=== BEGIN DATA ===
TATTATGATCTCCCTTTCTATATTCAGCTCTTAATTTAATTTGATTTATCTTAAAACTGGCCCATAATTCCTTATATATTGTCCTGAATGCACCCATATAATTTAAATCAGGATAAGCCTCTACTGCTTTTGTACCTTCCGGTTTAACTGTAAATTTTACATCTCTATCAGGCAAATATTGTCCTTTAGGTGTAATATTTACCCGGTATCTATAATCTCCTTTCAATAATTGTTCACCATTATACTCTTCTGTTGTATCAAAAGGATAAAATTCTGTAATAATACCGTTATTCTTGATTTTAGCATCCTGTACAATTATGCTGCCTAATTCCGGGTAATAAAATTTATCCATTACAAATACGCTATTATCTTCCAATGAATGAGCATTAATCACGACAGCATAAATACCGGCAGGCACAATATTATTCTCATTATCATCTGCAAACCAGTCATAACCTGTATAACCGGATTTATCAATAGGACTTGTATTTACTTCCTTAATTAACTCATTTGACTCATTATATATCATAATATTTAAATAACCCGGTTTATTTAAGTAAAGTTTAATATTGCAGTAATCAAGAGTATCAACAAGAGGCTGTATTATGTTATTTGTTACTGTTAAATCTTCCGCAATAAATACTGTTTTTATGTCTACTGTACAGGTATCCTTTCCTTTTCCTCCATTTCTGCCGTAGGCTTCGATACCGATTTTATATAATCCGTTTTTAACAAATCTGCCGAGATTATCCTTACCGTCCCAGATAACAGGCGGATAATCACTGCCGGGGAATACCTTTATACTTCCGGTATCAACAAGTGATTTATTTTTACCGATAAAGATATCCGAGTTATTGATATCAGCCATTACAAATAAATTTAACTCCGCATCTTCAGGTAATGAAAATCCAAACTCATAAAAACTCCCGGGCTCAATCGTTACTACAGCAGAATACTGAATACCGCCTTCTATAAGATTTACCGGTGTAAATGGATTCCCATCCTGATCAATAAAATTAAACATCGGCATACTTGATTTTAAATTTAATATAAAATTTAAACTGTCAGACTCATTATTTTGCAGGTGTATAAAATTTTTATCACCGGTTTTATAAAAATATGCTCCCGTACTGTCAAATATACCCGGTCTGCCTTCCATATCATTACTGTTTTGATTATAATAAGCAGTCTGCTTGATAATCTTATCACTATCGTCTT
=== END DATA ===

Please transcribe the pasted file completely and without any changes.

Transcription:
TATTATGATCTCCCTTTCTATATTCAGCTCTTAATTTAATTTGATTTATCTTAAAACTGGCCCATAATTCCTTATATATTGTCCTGAATGCACCCATATAATTTAAATCAGGATAAGCCTCTACTGCTTTTGTACCTTCCGGTTTAACTGTAAATTTTACATCTCTATCAGGCAAATATTGTCCTTTAGGTGTAATATTTACCCGGTATCTATAATCTCCTTTCAATAATTGTTCACCATTATACTCTTCTGTTGTATCAAAAGGATAAAATTCTGTAATAATACCGTTATTCTTGATTTTAGCATCCTGTACAATTATGCTGCCTAATTCCGGGTAATAAAATTTATCCATTACAAATACGCTATTATCTTCCAATGAATGAGCATTAATCACGACAGCATAAATACCGGCAGGCACAATATTATTCTCATTATCATCTGCAAACCAGTCATAACCTGTATAACCGGATTTATCAATAGGACTTGTATTTACTTCCTTAATTAACTCATTTGACTCATTATATATCATAATATTTAAATAACCCGGTTTATTTAAGTAAAGTTTAATATTGCAGTAATCAAGAGTATCAACAAGAGGCTGTATTATGTTATTTGTTACTGTTAAATCTTCCGCAATAAATACTGTTTTTATGTCTACTGTACAGGTATCCTTTCCTTTTCCTCCATTTCTGCCGTAGGCTTCGATACCGATTTTATATAATCCGTTTTTAACAAATCTGCCGAGATTATCCTTACCGTCCCAGATAACAGGCGGATAATCACTGCCGGGGAATACCTTTATACTTCCGGTATCAACAAGTGATTTATTTTTACCGATAAAGATATCCGAGTTATTGATATCAGCCATTACAAATAAATTTAACTCCGCATCTTCAGGTAATGAAAATCCAAACTCATAAAAACTCCCGGGCTCAATCGTTACTACAGCAGAATACTGAATACCGCCTTCTATAAGATTTACCGGTGTAAATGGATTCCCATCCTGATCAATAAAATTAAACATCGGCATACTTGATTTTAAATTTAATATAAAATTTAAACTGTCAGACTCATTATTTTGCAGGTGTATAAAATTTTTATCACCGGTTTTATAAAAATATGCTCCCGTACTGTCAAATATACCCGGTCTGCCTTCCATATCATTACTGTTTTGATTATAATAAGCAGTCTGCTTGATAATCTTATCACTATCGTCTT